The Avengers: Steed and Mrs Peel: The Comic Strip Adaptations Volume One

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The Avengers Steed & Mrs Peel The Comic Strip Adaptations Volume One

The Avengers: Steed & Mrs Peel: The Comic Strip Adaptations Volume One – Starring Julian Wadham, Olivia Poulet, Sam Kordbacheh, Allan Corduner, Sheila Reid, Ruby Thomas, Simon Greenall, Jeremy Clyde, Graham Seed, John Banks, David Acton, Jacqueline Pearce, Philip Pope, Becky Wright, Christopher Naylor, Timothy Speyer, Nick Underwood, Francesca Hunt, Ewan Bailey & Jot Davies & Written by Simon Barnard, Paul Morris, John Dorney & Paul Magrs – 5xCD / Download (Big Finish)

There’s something warm, enticing and inviting about The Avengers theme music. The immediacy of the opening bars, the instant recognition that transports you to a much more innocent time, one filled with adventure, excitement and an immortal partnership forever fighting the good fight and the war against crime, It washes over you in an instant. John Steed and Mrs. Emma Peel, the most famous incarnation of the team and the one that the majority of people immediately picture when they think of, and about, The Avengers, are back, having been revived from the eternal stasis of television repeats and DVD collections, in a brace of thrilling new stories. Well, I say new, they’re actually billed as “recreations” of the comic strip tales that ran in the late sixties, and while I’m old, I’m not old enough to remember them as they, like the series, were a decade before my time. This means that they’re “new” to me and I daresay to most of you as well, as I suspect you were introduced to Steed and Mrs Peel in much the same fashion as I was. Through the aformentioned television repeats and the previous generation of fans, otherwise known as our parents, obsession with the show. However we got here and in whatever manner the dynamic duo entered our lives, doesn’t really matter. All that matters is that they’re back. And in true Avengers fashion, they’re back with a bang.

Beginning with the gripping, tongue in cheek Return to Castle De’Ath in which they’re sent  to foil the assassination of a Middle Eastern Prince in a remote Highland Skiing resort ( a tale which also mercilessly mocks the stereotypical images of the aristocracy, the Scottish, the French and the self-importance of royalty), The Comic Strip Adaptations Volume One gets off to a flying start and maintains it’s fantastic momentum throughout all four stories.  Castle De’Ath is swiftly followed by The Miser, in which the entire banking system is held to ransom by an enigmatic extortionist who threatens to unleash wholesale destruction and death unless his demands are met.  Making fun of the public school system, the old boys network and the nonsensical, watered down stiff upper lip attitude that permeated the “higher” echelons of society in the fifties and sixties, it’s a slightly surreal, but thoroughly engaging chapter that flows “seamlessly” into the fashion and espionage themed The Golden Dresses.  Drowning in fabulous characterisation and dialogue, it’s a humdinger of a story that involves mind control, missing dignitaries, U-Boats, spies and the latest, must have item of clothing. All good things must come to an end, and unfortunately, it all ends far too soon with the wonderfully odd, slightly bizarre and non-more Avengers story, The Norse Code in which a pillaging group of Vikings steal a nuclear weapon in an attempt to seize control of the British government. Insanity, it would seem, really is contagious, because even though it’s properly bonkers, The Norse Code is also a lot of fun, ridiculing everything that it means to be British and the often mystifying human need to identify with, and cling to the past.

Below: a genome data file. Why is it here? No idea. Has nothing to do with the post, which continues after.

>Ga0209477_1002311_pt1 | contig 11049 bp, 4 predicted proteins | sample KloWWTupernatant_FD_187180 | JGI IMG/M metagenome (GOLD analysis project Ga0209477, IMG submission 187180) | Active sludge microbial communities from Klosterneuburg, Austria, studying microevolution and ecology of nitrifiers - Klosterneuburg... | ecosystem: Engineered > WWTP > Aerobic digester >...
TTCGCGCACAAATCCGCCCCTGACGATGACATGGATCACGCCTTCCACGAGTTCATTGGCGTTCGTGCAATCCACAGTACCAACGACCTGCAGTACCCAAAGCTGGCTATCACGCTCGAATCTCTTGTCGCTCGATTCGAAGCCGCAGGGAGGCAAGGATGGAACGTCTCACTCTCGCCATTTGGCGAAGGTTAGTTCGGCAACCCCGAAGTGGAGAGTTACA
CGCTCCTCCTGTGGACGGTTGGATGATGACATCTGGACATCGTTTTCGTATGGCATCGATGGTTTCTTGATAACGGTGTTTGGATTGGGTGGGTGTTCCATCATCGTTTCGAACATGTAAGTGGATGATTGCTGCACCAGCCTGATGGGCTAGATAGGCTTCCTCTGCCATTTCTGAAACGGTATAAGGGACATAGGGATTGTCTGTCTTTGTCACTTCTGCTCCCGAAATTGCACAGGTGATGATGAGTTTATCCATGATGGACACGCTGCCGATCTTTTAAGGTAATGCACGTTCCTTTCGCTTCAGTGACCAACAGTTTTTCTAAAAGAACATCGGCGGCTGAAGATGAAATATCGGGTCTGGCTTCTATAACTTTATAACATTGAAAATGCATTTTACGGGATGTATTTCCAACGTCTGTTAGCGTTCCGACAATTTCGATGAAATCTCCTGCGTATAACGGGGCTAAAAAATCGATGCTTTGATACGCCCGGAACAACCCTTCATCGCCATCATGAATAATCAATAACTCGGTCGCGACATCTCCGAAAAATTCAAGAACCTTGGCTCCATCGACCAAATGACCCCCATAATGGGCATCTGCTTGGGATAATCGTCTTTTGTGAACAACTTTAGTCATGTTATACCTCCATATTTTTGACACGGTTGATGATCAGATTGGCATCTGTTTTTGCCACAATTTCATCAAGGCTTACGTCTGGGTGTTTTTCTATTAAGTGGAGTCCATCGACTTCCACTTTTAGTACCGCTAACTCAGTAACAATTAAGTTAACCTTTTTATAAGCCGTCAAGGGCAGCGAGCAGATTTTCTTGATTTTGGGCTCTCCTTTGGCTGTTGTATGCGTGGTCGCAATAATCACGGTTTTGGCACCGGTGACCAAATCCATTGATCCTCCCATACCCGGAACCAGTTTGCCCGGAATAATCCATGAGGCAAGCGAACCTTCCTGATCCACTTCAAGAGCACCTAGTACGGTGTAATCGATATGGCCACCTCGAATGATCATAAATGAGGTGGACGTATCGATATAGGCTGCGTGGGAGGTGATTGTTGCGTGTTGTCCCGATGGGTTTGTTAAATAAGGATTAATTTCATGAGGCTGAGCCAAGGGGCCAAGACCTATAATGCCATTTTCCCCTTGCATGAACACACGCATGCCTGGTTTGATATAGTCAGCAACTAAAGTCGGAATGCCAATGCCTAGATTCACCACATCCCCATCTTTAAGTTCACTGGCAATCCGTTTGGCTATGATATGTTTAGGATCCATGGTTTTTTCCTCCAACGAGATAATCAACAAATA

Undeniably British and incredibly eccentric, The Avengers hit its stride and finally came into its own during the Steed and Mrs Peel era with its near perfect mixture of pulp action, fantastical plots and offbeat humour, all of which were  wrapped together in an almost traditional, procedural show format. One in which the baddies got there’s and the goodies always came out on top. The exceptional writing captures the mood, pace tone and setting of the original show and adds a slightly modern twist, which lends The Comic Strip Adaptations an almost timeless quality. Then there’s the magnificent performances all of which are more than worthy of mention, but are, as expected, led by Julian Wadham’s  suave, sophisticated and determined Steed and Olivia Poulet’s confident, debonair and forthright Mrs Peel.  The whole thing is… Well, it’s simply astounding.  And that’s that.  Tim Mass Movement

 

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